Obviously, we can't solve this remotely, we'd need to actually sit and talk together with their team and think together why the testing is not what it should be (whatever it means in your context). That's the whole point, communication, talking about what they do, what they don't do and why and what needs to be done in order to deliver a better product. It's a team effort, not an effort of one person, one manager or even one team in this context. You need to bring people together and approach it as a problem you all have, not just them vs. us, that creates a blaming culture, but will hardly help you deliver a better product in the long term.
What would you recommend as a handover process?
Nothing. More formal rules won't help much in the long term. Working together, pairing, more communication will help. I know, it's more difficult, definitely harder than throwing more rules on them and ordering them to follow them.
What are the deliverables that we should expect from QA? A list of test cases? A list of findings? Pass/fail scenarios?
Testing is a performance, not one thing, a state, a document etc. you can hand over. Just think about it: you require them to give you a list of test cases. You'll definitely get some, especially if they're affraid of losing their job. But it says nothing about whether or not the test cases are appropriate in the context. Therefore, it will not help you with the overall quality.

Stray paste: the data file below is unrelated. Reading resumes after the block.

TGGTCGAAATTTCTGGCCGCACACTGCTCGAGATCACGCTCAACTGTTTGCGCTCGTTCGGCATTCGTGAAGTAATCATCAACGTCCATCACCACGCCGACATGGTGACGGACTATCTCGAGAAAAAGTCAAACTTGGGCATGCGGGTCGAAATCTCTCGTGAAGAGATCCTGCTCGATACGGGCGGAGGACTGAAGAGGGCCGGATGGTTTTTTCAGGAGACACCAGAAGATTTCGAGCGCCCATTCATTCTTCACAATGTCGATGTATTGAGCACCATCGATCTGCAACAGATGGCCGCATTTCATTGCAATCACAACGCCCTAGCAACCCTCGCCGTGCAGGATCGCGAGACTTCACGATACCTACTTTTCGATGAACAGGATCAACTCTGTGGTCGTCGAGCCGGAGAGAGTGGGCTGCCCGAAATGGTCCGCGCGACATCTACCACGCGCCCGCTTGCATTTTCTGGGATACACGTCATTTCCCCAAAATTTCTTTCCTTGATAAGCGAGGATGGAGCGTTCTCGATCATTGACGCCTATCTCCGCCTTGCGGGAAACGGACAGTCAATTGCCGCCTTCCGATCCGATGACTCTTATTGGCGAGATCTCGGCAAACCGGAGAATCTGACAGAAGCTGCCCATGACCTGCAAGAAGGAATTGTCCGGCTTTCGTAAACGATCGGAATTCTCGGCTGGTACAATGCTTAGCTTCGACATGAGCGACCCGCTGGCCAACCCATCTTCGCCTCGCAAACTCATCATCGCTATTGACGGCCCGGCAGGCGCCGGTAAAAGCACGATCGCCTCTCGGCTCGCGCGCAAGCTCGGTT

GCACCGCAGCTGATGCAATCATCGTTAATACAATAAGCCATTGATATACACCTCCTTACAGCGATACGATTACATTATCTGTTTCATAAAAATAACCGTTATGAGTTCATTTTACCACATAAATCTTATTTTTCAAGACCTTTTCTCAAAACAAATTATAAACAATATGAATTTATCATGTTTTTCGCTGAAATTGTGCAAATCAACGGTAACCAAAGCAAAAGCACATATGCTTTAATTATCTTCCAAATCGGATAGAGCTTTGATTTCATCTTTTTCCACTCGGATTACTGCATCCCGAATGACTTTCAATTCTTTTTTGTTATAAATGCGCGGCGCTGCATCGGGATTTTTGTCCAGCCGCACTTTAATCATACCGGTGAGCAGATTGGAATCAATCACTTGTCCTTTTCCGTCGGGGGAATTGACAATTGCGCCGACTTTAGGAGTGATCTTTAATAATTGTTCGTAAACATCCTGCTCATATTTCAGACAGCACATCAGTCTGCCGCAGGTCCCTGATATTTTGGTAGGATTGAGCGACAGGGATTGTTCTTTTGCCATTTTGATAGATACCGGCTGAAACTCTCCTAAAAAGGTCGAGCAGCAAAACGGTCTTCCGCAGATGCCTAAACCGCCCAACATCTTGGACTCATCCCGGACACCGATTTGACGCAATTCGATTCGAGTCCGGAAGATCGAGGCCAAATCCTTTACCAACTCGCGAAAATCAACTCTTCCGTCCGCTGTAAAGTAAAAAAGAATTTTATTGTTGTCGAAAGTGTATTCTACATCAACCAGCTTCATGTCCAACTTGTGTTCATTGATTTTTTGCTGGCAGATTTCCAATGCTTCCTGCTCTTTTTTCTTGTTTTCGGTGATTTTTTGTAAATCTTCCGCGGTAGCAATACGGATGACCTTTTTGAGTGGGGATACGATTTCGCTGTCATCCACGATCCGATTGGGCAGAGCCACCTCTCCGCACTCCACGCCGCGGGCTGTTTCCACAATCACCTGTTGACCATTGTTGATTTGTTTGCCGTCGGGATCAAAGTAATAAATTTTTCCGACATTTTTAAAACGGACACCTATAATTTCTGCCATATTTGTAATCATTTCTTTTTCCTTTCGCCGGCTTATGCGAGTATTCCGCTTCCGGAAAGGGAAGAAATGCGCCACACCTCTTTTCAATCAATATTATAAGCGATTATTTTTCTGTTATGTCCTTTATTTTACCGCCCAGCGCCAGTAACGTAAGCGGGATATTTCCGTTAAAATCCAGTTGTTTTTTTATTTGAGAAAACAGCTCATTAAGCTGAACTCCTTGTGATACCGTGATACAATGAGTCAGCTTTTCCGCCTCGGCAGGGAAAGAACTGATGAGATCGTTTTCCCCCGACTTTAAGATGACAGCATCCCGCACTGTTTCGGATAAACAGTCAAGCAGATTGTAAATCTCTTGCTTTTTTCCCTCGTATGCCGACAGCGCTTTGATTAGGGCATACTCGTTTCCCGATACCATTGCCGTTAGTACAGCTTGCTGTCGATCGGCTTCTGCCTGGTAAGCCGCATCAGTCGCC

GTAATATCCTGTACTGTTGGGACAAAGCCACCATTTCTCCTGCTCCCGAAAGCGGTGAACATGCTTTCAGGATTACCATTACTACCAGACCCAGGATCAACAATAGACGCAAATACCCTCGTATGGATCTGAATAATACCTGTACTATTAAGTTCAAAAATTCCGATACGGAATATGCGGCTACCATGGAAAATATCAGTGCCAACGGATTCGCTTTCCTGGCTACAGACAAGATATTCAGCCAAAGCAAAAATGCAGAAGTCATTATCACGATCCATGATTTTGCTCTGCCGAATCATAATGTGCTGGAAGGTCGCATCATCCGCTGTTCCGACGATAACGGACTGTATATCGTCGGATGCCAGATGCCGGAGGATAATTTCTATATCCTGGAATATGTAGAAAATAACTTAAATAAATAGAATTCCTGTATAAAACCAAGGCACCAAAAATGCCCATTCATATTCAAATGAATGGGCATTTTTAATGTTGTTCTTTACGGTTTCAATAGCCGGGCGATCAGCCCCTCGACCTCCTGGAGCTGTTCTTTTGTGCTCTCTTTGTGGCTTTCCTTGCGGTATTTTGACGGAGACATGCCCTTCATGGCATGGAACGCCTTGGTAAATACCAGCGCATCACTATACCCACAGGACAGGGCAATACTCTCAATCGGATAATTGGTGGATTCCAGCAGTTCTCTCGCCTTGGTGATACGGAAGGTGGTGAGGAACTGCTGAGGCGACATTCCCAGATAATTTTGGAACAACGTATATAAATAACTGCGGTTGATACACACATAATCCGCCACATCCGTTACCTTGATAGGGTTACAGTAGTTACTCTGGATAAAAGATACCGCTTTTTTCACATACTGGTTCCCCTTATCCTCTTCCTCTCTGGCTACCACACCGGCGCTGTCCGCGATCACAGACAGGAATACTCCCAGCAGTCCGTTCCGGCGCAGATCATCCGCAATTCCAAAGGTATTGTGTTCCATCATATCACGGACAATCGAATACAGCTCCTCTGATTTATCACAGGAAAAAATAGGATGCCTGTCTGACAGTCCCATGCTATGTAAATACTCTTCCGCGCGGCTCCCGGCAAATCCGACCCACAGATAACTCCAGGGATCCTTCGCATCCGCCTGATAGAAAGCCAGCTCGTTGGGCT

I think what you're describing is a typical problem of teams that do now work in an agile style, but rather have their own departments and strictly defined roles. This creates these silos where people do not talk to each other much, blame each other, don't even know what other people do etc. As a (partial) remedy, I'd recommend:
- sit down with their QA team, try to understand what testing they do, what they don't do, why, what they are missing if something (maybe you don't provide them with enough business context, so they don't know what the important things for business people are)
- try to talk to each other more, perhaps you can bring them over to your meetings or standups (if they exist), you can plan testing together, create test data together
- you might pair with them when testing, this might be the most straighforward way of finding what tests they run and how they go about designing them and executing them
I even feel this doesn't need to be a slow or lengthy change. If people are willing to work together, you might resolve these problems fairly soon. Sustaining (some of) these changes will be harder.